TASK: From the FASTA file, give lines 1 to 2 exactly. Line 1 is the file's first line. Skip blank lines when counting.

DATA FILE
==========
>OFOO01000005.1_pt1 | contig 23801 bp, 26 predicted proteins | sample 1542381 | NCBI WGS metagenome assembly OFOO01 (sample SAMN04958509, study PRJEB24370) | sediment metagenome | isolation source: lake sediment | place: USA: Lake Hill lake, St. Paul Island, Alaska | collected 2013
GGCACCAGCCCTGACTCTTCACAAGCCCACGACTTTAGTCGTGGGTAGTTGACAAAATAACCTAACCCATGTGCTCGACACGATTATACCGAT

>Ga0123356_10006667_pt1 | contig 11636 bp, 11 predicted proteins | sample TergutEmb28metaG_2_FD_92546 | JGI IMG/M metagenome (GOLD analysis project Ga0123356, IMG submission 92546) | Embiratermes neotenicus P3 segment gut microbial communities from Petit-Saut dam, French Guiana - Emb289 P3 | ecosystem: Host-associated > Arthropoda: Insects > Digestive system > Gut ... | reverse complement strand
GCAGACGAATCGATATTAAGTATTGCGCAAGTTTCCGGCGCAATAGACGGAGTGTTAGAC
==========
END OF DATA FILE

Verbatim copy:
>OFOO01000005.1_pt1 | contig 23801 bp, 26 predicted proteins | sample 1542381 | NCBI WGS metagenome assembly OFOO01 (sample SAMN04958509, study PRJEB24370) | sediment metagenome | isolation source: lake sediment | place: USA: Lake Hill lake, St. Paul Island, Alaska | collected 2013
GGCACCAGCCCTGACTCTTCACAAGCCCACGACTTTAGTCGTGGGTAGTTGACAAAATAACCTAACCCATGTGCTCGACACGATTATACCGAT